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What You Should Know About Starting A Restaurant Business

One of the biggest challenges you will face when starting a restaurant business is the lack of qualified labor. With the growth of the food service industry there is a strong demand for qualified workers in an already diminished labor pool. When starting a restaurant business, it is vital that you develop a comprehensive human resource program. The first step is to compile a job description for each level of employee. This will leave no doubt of what you expect from your employees if you make clear the job’s duties and responsibilities. This should also include any special skills or education you require.

Before starting a restaurant business you should also establish a pay scale for your employees. You may need to do a bit of research to see what other restaurants in the area are paying their employees. It wouldn’t hurt to pay a bit more as an incentive for good employees to stay. Establish a minimum and maximum rate for each position and the rate raises will be given for each. When you start your restaurant business you will most likely need to pay a bit more to bring together a qualified team.

Waitstaff will be paid a bit less according to tipping procedures. Each person applying for a job will need to fill out an application. An application is a signed document stating that all information on it is true. Even though they have a resume you will still need them to fill out the application. Below are a few tips to help you find and keep a great staff. • Hire a good staff– Make sure you take the time to screen your applicants completely. Be sure they understand what you will expect from them, and that they are able to perform the required job. You should always do a background check on potential employees. If you find you are too busy to do this yourself you may want to hire a Human Resource consultant to do this for you when you need to hire. • Have a good understanding of wage and hour child labor laws– You will need to check with your state’s Department of Labor so that you can be sure you are complying with regulations on minimum wage and what teenagers are allowed to do, and when and how long they can work.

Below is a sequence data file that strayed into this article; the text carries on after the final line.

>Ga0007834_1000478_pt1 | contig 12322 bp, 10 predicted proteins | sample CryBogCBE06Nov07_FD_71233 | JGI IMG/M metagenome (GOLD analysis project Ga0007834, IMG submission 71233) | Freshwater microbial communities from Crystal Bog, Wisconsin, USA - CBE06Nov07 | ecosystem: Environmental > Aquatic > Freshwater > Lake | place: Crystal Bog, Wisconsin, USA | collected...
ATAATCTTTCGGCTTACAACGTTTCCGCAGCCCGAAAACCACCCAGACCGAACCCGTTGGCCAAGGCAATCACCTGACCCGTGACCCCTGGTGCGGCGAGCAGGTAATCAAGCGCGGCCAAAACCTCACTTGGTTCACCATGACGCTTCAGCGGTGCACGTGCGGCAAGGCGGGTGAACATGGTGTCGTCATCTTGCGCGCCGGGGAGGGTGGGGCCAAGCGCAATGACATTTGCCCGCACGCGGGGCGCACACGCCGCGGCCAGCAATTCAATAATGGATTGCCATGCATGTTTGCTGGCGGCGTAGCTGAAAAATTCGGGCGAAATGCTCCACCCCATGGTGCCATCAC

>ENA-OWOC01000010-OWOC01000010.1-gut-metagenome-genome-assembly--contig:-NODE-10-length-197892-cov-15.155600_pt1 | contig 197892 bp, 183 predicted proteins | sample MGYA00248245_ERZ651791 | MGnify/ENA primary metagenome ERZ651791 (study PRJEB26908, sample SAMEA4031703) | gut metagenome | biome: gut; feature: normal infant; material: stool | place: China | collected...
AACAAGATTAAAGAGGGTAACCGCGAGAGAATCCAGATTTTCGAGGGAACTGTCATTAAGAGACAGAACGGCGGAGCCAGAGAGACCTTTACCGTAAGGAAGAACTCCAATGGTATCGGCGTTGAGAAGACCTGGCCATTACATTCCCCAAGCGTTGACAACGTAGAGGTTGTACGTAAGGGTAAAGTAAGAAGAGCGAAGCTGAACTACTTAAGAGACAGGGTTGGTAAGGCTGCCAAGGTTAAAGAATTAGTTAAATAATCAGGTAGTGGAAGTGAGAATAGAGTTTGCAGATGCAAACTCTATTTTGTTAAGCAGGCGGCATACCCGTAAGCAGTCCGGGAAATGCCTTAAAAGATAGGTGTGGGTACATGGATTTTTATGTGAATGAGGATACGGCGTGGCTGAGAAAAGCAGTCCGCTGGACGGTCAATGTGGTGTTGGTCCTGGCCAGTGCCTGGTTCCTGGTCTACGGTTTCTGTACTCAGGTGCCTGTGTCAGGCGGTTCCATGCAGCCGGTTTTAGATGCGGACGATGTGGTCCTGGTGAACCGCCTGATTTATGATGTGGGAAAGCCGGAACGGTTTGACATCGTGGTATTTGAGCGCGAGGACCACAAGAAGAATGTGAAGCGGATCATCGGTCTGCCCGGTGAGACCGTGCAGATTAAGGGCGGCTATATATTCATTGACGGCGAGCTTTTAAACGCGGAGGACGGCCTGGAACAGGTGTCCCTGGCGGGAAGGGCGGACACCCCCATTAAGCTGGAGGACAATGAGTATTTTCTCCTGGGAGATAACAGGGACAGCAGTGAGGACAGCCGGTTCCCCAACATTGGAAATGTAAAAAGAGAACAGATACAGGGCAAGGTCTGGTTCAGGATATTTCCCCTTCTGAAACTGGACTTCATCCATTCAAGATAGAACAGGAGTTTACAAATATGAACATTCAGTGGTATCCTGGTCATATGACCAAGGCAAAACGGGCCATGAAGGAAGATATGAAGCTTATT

• Report tips properly– The IRS has a form on which tips need to be reported. For any details you can contact the IRS. • Provide proper training for your employees. If an employee knows their job, they are able to perform it well. This will make yourself and the employee happier, and they will be more confident and more productive. An ongoing training program builds loyalty and will reduce employee turnover. The National Restaurant Association will help you to develop training programs for your employees. • There are things you should know about the categories of personnel when starting a restaurant business. Manager, Assistant Manager, Cook, Chef, Server, Busboy, Dishwasher, Host, and Bartender, will all have their own category. When your restaurant has just opened, the categories may cross over.

You may need your manager to double as a host, or your servers to bus tables, until you are able to hire a full staff. Let employees know from the beginning that they may be asked to perform these tasks if possible. Costs for your entire payroll should come to about 24 to 35 percent of your total sales. • The Manager– This position is the most important position in your restaurant. The best choice will be someone who has managed one or more restaurants in your area and concept. They will be familiar with local supply sources and methods of acquiring supplies. Your manager should have good leadership skills and the ability to effectively supervise personnel. They should remain firm but friendly and fair with the employees. If you want to get and keep a quality manager, you will need to pay them a good wage. You can expect to pay a manager with valuable experience $30 to $40 thousand a year plus a bonus.

A manager who is just out of school and joining you in an entry level position will earn $22 to $26 thousand a year. If you offer profit sharing you will find it is a great incentive for employees to make your restaurant a success. • Chefs and Cooks– You will normally hire 2 full time and one part time cook. You want the best cooks you can find. You might ask them to prepare a dish as a part of their interview. A Chef will command a higher salary than a cook, around $660 to $700 a week as apposed to Cooks with plenty of experience who will expect $400 to $500 a week. Part time Cooks can be paid on an hourly basis, • Servers– The servers that you hire when starting a restaurant business, need to make a good impression and work well under pressure. They are the employees who will have the most contact with the customer, and need to meet their demands while maintaining a pleasant attitude. Servers are usually paid slightly more than minimum wage because they earn most of their income from tips.


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